“We’ve covered cricket all round the world in India, Bangladesh, Australia, South Africa and Zimbabwe, and we covered the World Equestrian Games in North Carolina last year.
“We’ve done lots of events all over so it doesn’t phase us at all. It’s just a question of getting your planning right and getting the right facilities partners.”
He added: “It’s encouraging that it’s a possibility of a three-games deal but we realise we have to deliver this one [Birmingham 2022] first and then if we do it really well, I think we’ll be fine for the next one and the one after. We’ve got the mechanism in place to make this a multi-games deal but we’ve got to deliver this one and in the best possible way first.”
Staff return to work
Speaking to SportBusiness in April, Foulser revealed that around 100 of the company’s 130 full-time employees had been furloughed in response to the Covid-19 pandemic that brought production of live sports events to a halt.
The move affected Sunset+Vine’s staff at its Hammersmith headquarters, at the Stratford-based production facility of pay-television broadcaster BT Sport and at the company’s Scottish and Welsh operations. Higher earners also took pay cuts to ease the financial pressure.
Sunset+Vine is now going through the gradual process of ‘unfurloughing’ staff as live sport returns. English Premier League football returned on June 17 and Premiership Rugby is to resume in August, with the company producing live coverage from both leagues on behalf of BT Sport. Foulser also expects the Caribbean Premier League to resume next month, allowing Sunset+Vine to reprise its host broadcaster role.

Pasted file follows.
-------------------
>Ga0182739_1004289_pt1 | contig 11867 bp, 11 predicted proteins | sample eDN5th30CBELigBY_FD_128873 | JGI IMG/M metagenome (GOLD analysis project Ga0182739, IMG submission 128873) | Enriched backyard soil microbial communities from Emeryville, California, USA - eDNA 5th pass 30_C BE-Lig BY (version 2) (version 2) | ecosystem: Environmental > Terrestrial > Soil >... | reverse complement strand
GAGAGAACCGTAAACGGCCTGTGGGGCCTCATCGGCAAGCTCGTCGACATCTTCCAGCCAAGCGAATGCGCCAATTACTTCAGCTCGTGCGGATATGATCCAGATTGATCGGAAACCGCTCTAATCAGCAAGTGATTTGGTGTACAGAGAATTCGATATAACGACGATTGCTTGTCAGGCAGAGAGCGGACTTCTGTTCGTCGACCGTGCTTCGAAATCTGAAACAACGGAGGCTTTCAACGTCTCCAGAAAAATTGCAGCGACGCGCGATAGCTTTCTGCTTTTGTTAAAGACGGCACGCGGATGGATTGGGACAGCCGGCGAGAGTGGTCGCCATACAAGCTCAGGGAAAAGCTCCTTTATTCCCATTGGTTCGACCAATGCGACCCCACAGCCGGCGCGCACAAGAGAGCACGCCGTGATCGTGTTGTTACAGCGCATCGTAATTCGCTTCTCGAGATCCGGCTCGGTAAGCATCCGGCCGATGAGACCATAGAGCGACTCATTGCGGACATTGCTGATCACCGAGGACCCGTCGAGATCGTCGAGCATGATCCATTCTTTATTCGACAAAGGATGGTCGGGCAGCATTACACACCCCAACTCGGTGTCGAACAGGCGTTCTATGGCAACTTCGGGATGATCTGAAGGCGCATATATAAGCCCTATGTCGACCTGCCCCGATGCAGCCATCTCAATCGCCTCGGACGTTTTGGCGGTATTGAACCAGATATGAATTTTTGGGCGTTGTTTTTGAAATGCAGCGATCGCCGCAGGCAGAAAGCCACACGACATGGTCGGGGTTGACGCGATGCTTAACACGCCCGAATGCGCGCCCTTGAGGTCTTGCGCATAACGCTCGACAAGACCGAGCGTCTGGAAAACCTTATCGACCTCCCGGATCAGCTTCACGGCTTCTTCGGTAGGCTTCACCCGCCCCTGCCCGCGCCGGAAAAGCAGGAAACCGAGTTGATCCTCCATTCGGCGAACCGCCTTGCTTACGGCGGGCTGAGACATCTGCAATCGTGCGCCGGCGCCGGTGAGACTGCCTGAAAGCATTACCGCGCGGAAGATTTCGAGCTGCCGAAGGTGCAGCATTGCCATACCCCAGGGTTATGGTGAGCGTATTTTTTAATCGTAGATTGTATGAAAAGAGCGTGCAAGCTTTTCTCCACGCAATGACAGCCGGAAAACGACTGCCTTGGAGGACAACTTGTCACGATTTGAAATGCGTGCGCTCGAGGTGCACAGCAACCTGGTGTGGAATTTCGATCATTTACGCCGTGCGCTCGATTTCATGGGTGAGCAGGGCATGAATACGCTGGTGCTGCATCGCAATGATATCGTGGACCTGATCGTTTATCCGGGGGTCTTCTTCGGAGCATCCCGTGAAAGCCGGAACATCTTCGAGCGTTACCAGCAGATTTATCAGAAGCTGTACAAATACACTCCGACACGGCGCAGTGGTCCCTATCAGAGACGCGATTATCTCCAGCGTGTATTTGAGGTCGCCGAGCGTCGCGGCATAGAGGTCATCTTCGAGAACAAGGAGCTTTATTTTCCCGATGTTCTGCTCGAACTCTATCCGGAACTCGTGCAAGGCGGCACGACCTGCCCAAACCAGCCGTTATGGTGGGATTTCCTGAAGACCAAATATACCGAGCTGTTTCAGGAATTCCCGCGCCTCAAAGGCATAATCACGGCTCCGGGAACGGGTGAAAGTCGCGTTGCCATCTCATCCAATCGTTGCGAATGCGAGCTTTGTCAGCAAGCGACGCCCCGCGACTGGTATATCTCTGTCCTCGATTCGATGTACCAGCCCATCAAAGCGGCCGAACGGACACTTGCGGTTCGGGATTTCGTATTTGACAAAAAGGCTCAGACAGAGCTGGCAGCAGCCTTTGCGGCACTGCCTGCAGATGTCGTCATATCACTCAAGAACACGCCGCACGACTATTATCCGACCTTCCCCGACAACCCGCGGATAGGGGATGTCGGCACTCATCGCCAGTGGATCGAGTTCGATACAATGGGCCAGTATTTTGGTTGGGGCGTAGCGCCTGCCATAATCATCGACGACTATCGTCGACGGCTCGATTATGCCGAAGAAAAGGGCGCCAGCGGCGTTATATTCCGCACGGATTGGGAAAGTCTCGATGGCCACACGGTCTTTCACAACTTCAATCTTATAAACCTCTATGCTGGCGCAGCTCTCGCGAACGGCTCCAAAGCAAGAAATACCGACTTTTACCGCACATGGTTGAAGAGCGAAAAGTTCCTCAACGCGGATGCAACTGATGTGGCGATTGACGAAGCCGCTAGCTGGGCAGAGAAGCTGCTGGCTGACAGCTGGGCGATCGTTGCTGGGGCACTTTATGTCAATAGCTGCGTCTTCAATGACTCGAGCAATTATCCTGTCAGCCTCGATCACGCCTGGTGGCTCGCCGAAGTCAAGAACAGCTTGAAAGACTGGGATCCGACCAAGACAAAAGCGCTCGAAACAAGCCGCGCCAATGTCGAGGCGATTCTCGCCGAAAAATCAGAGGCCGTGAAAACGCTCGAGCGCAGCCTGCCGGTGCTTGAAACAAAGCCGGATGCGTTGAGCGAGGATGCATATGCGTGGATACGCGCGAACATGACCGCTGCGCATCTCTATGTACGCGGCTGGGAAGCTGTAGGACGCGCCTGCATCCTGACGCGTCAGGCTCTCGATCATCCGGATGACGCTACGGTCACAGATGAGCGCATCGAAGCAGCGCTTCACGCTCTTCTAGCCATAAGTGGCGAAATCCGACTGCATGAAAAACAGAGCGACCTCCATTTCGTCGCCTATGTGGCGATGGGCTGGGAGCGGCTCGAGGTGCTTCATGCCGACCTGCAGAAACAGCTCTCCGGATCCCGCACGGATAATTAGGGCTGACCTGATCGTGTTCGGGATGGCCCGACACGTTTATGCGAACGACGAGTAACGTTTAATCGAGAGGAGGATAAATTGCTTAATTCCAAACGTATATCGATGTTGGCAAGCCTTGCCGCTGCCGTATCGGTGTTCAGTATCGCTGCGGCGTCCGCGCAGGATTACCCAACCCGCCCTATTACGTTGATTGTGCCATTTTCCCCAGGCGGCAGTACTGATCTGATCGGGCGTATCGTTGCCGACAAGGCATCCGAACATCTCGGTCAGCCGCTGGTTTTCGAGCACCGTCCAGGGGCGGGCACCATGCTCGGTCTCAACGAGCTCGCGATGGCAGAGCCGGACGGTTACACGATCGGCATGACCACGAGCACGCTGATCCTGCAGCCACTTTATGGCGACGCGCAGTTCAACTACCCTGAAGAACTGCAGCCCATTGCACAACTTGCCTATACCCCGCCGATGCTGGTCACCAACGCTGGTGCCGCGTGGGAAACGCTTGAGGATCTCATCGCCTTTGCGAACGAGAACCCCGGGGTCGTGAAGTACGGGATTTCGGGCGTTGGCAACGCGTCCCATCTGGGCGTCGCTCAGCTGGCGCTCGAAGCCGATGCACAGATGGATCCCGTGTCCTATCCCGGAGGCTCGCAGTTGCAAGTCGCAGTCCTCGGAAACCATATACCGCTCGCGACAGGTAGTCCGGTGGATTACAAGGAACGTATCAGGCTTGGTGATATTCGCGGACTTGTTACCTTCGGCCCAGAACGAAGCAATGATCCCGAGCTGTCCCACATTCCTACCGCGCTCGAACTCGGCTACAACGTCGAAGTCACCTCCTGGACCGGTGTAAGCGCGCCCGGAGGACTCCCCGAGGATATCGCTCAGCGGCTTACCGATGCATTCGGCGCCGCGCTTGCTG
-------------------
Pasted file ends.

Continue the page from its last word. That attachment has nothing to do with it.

He observed: “The whole aim of the furlough scheme and salary cuts that we had to make were to conserve cash and keep the business going. Clearly wins like this [the Commonwealth Games contract] make a big difference because money starts to come through the door from them.
“Clients like BT [Sport] have kept on paying us. They’ve provided the most incredible support. We would have found it difficult not to make people redundant had it not been for BT.”
During the shutdown, Sunset+Vine continued to produce pundit-led football and rugby union programming for BT, adapting the format and production workflow accordingly.
Speaking in the wake of the Covid-19 hiatus, Foulser said that Sunset+Vine was “fortunate” to have a “strong balance sheet and plenty of cash in the business” given it’s part of a group of companies (the Tinopolis Group).